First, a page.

While snowy climes offer a wide range of outdoor activities, it’s of paramount importance to dress appropriately if you want to enjoy all that a snow-filled day of activities has to offer. One thing to keep in mind about a day on the snow is that temperatures can fluctuate by as much as 30 degrees or more. In addition, if you are skiing or snowboarding, the temperature on the ground can be vastly different from the temps up on the lift. Here is a short primer on how to dress in layers, to enjoy every minute of your time at Mammoth Lakes.
Knowing how to dress in layers starts with understanding the purpose of each layer. For the most part, you will want to create 3-4 basic layers depending on the temperature. These include:
- A thin base layer in a natural fabric that helps wick moisture (perspiration) from your skin
- A middle layer made of materials made to retain body heat, which will protect you from the cold
- Optional jacket layer
- An outer or shell layer that shields you from wind, rain or moisture from snow
Simply piling on three layers of clothing is not enough. You have to be sure that each layer is made of the right kinds of fabrics to do the job each layer is meant for.
1. Base layer
In cold conditions, it is particularly imperative to keep moisture away from your skin. Since moisture will chill quickly, this makes it hard for your body to maintain heat. For your base layer, you want to choose pieces made of absorbent fabrics like wool or silk. Cotton is generally not a good option, because while it will absorb moisture, it doesn’t dry quickly, just leaving you damp and more susceptible to chill.
While there are a number of synthetic fabrics you can choose from like polyester and nylon, you also want to keep in mind that those fabrics can also retain odor as well. So, if you want to still smell fairly decent at the end of the day, you might opt for a natural fabric. Remember that undergarments like bras, boxers or briefs need to also be made of a wicking fabric as well that will pull moisture away from the skin.
Base layers come in a number of different weights, generally ranging from lightweight to heavyweight, although you may find options like “ultra-lightweight” or “expedition weight.” One thing to keep in mind about base layers is that their primary purpose is wicking, not warmth. While there is certainly nothing wrong with choosing a heavier weight, it’s generally not necessary, since your outer layers are the ones you’re going to choose specifically for warmth. In fact, pairing a lightweight base layer with a heavyweight middle layer will give you more options as the temperature fluctuates. Also, heavier weight fabrics tend to be bulkier, so you also went to be careful not to layer so many heavy fabrics together that it becomes hard to move. For your base layer, you want both pants and a top.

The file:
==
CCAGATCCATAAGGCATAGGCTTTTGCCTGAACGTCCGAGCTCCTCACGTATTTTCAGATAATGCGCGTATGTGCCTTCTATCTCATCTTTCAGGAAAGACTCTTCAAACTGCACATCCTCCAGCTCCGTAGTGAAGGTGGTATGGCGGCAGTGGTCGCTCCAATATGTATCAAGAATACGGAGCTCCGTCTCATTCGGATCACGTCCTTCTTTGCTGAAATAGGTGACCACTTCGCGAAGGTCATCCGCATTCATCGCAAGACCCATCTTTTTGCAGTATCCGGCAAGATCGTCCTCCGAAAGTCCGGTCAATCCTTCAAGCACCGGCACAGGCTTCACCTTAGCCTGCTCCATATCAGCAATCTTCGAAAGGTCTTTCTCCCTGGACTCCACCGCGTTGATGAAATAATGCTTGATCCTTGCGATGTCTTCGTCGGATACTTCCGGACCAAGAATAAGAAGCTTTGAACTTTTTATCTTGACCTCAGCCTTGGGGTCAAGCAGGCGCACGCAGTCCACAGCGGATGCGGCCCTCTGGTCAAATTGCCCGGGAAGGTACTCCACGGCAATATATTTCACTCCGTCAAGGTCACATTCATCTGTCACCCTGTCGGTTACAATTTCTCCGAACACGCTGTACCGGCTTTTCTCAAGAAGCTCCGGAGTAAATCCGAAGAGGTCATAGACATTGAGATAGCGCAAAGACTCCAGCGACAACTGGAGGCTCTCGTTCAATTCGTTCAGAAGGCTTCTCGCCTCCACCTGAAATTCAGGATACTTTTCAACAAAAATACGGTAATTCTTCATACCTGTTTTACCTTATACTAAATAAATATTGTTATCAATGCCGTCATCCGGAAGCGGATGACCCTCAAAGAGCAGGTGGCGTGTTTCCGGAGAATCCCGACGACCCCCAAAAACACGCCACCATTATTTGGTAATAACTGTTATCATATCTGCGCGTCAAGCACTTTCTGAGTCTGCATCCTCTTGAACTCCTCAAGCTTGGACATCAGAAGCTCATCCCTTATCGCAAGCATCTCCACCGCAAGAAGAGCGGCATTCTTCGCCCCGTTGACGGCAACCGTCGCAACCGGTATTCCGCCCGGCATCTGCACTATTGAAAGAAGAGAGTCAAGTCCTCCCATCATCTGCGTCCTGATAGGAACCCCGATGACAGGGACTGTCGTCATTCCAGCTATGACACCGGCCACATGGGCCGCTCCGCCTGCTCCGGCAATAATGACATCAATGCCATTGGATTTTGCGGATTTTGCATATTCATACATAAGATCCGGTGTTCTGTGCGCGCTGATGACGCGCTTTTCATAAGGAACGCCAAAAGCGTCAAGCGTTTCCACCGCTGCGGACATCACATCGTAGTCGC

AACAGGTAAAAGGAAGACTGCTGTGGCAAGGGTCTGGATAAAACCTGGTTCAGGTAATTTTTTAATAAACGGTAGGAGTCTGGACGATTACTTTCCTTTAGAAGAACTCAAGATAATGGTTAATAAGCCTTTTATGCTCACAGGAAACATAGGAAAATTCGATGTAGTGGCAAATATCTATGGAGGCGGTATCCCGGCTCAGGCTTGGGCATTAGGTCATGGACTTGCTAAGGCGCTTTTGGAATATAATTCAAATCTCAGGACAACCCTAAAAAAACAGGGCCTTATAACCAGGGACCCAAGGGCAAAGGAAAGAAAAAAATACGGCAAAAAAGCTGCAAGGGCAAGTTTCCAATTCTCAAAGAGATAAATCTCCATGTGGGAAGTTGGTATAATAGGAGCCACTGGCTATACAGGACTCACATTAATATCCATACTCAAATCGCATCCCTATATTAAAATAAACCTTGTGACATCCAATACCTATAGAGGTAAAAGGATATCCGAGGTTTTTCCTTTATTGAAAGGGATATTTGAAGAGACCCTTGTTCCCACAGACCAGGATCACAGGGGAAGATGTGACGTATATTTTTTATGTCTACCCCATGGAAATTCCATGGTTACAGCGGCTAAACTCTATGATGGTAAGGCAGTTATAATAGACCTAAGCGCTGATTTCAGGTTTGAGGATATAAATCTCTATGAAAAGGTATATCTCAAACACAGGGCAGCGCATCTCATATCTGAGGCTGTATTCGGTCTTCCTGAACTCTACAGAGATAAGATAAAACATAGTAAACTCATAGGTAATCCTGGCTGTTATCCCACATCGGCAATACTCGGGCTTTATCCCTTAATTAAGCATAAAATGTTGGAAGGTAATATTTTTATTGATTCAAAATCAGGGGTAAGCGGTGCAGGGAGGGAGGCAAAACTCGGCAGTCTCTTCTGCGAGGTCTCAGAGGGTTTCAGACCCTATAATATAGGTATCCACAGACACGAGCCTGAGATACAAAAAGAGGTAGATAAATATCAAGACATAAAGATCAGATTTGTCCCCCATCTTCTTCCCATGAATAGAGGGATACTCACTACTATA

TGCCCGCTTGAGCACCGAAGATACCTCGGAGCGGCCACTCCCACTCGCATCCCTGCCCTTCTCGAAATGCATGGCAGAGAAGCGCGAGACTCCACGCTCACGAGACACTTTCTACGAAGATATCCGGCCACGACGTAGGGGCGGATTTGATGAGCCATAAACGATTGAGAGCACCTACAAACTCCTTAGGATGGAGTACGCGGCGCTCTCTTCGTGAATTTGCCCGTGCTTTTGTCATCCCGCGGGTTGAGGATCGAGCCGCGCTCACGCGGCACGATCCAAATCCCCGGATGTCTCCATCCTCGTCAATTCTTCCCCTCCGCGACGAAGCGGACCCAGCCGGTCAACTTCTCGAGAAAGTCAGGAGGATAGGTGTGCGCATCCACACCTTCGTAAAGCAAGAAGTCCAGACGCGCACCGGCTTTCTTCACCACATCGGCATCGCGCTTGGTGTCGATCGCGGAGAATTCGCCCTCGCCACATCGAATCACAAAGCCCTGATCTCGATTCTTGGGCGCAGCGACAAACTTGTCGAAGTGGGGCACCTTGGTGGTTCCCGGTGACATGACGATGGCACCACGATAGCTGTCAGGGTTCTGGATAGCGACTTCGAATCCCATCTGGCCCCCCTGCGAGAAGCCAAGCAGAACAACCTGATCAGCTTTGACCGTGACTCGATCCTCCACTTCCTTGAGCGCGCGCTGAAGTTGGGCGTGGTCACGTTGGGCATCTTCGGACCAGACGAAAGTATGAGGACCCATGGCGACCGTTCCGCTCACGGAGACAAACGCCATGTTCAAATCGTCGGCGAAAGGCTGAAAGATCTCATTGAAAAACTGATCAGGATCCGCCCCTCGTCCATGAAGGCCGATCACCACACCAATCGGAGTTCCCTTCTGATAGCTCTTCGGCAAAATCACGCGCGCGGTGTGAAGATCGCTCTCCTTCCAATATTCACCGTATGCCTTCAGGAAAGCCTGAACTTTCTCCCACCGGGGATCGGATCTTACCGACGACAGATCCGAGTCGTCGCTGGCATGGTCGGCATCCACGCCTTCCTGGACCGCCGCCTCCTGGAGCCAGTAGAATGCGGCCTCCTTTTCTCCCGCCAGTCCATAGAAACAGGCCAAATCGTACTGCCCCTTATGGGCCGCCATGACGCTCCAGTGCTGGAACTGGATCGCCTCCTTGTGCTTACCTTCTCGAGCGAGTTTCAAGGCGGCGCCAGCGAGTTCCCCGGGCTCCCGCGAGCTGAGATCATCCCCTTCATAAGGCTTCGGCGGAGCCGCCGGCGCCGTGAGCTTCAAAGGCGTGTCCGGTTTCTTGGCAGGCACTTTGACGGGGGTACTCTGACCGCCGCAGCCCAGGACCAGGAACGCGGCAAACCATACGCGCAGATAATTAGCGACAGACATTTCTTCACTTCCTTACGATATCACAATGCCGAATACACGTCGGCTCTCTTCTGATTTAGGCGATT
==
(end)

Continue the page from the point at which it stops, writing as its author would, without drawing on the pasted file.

2. Middle Layer
What you want to choose as your middle layer is going to depend on whether or not you add an optional 4th layer or jacket layer between your middle layer and outer layer. In more moderate temperatures, you might simply opt to throw a vest on over your base layer and cover it with a shell. In colder climates, you might opt to wear a fleece or down jacket under your shell, which means you might wear a simple turtleneck, sweater or sweatshirt for your middle layer.
One of your layers needs to be an insulating layer. If you are only wearing three layers, your middle layer needs to be insulating. If you opt for 4 layers, you might want to keep your middle layer to a light or midnight fabric. Sweats, yoga pants or jeans also make a great middle layer for your legs.
3. Optional insulating layer
These days, many ski jackets have a zipper in the insulating layer that you can also zip out when the weather turns warmer. Even if the outer shell you choose doesn’t come with a zip in/out insulated layer, you can always simply wear a fleece or down jacket or vest under your shell.
If the weather warms up, you can simply remove your insulating layer and you will still have all the layers you need to keep you dry and comfortable.
For truly cold weather, there is almost nothing that beats the insulating power of down. Best of all, today’s down jackets are lightweight and breathable keeping you more comfortable than ever before. This layer will generally only be necessary on top to protect your core heat.
Your shell layer is simply a waterproof layer that protects you from melting snow making you damp. While there are a number of ski and snowboarding shells designed with specific openings and pockets specific to skiing and snowboarding, in a pinch a rain shell will do just fine. You will also want to wear ski pants or waterproof pants as well, to keep your legs dry and toasty while spending the day frolicking outdoors at Mammoth Lakes.